|[ click on images enlarge ]|
The May 2020 ocean temperature anomaly on the Northern Hemisphere was 0.94°C or 1.67°F higher than the 20th century average, the highest May anomaly on record.
The latent heat tipping point threatens to be crossed as ocean temperature anomalies on the Northern Hemisphere reach 1°C above the 20th century average, in turn threatening the methane hydrates tipping point to get crossed, i.e. as ocean temperature anomalies on the Northern Hemisphere become higher than 1.35°C above the 20th century average.
Arctic sea ice is getting very thin and, at this time of year, it is melting rapidly from below, due to the rising temperature of the Arctic Ocean. The sea ice underneath the surface of the Arctic Ocean is disappearing rapidly, due to the influx of warm and salty water from the Atlantic Ocean and the Pacific Ocean.
|Sea surface temperature anomalies from the 20th century on the Northern Hemisphere in °C.|
Yellow circles are anomalies for the month May, red circles are anomalies for other months.
At that point, there will be little or no Arctic sea ice left underneath the sea surface all year long, so the sea ice has lost most of its capacity to act as a buffer to consume further heat arriving from the Atlantic Ocean and the Pacific Ocean.
Crossing the latent heat tipping point means that huge amounts of incoming heat will get absorbed by the Arctic Ocean, instead of getting consumed by the melting of sea ice, as was previously the case.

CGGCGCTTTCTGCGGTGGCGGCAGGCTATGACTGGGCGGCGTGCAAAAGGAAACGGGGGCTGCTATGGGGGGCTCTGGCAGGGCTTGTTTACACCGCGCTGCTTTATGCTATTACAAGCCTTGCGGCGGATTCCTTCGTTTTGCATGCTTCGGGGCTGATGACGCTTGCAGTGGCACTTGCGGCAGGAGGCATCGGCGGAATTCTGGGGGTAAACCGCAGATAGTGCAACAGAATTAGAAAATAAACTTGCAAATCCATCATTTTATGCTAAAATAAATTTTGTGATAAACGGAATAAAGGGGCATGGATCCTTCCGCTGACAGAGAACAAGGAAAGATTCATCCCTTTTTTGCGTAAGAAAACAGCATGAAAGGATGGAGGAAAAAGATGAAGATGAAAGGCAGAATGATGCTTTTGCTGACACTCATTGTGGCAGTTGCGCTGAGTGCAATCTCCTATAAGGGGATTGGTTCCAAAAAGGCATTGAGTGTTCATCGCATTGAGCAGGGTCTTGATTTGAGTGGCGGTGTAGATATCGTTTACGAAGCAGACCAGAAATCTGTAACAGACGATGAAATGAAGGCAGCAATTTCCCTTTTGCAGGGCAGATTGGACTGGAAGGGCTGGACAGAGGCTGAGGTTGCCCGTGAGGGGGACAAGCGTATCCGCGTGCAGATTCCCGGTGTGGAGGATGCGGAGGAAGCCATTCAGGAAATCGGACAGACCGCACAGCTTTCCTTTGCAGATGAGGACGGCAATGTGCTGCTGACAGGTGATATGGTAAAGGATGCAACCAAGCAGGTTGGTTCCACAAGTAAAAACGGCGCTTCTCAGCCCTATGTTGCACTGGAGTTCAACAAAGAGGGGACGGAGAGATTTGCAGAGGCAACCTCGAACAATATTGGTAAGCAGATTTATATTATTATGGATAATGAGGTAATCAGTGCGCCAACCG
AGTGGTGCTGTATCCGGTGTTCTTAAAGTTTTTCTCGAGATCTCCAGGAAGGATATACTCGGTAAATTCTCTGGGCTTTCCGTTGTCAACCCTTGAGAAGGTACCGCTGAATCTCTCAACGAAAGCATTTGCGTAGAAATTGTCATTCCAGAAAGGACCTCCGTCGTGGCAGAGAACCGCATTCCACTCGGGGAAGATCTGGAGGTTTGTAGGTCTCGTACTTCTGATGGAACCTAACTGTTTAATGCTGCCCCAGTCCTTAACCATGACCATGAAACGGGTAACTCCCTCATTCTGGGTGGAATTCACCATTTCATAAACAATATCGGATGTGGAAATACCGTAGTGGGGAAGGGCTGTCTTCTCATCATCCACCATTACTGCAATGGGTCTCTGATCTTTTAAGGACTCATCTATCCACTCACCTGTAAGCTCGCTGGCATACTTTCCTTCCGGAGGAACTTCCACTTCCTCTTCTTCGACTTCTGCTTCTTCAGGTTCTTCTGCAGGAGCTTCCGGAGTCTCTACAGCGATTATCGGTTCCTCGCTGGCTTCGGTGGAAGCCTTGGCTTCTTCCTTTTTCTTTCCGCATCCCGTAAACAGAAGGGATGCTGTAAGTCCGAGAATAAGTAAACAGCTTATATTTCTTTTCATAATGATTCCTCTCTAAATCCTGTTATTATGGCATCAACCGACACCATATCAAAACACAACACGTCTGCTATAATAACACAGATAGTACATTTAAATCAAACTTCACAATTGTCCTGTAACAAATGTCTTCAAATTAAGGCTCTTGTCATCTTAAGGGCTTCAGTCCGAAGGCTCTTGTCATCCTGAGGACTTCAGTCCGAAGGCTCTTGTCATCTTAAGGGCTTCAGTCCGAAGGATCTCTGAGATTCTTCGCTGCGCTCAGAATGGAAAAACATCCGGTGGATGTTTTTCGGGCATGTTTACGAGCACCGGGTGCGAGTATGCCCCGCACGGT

As long as there is sea ice in the water, this sea ice will keep absorbing heat as it melts, so the temperature will not rise at the sea surface.
There is ever less sea ice left underneath the surface to absorb ocean heat, and the amount of energy that used to be absorbed by melting ice is as much as it takes to heat an equivalent mass of water from zero to 80°C.
Meanwhile, global heating continues and more than 90% of global heating is going into oceans.
As discussed in an earlier post, the loss of subsurface sea ice is only one of ten tipping points hitting the Arctic. As the temperature of the oceans keeps rising, more heat will reach sediments at the seafloor of the Arctic Ocean that contain vast amounts of methane, as discussed in this page and this post. The danger is that this heat will destabilize the ice and the hydrates, resulting in huge releases of methane. The methane hydrates tipping point threatens to get crossed as ocean temperature anomalies on the Northern Hemisphere become higher than 1.35°C above the 20th century average, which threatens to occur early next year.
The danger is illustrated by the image below, posted in February 2019 and showing a potential rise of 18°C or 32.4°F from 1750 by the year 2026.
Indeed, a rise of 18°C could eventuate by 2026, as illustrated by the image below and as discussed in an earlier post.
The situation is dire and calls for immediate, comprehensive and effective action, as described in the Climate Plan.
• NASA GISS maps - Land Surface Air Temperature and Sea Surface Temperature
• Crossing the Paris Agreement thresholds
• NOAA Global Climate Report - May 2020
• NOAA ocean heat content
• Arctic Hit By Ten Tipping Points
• Why stronger winds over the North Atlantic are so dangerous
• Why America should lead on climate
• Methane's Role in Arctic Warming
• Critical Tipping Point Crossed In July 2019
• The Threat
• When will we die?
• 2°C crossed
• A rise of 18°C or 32.4°F by 2026?
• Most Important Message Ever
• Climate Plan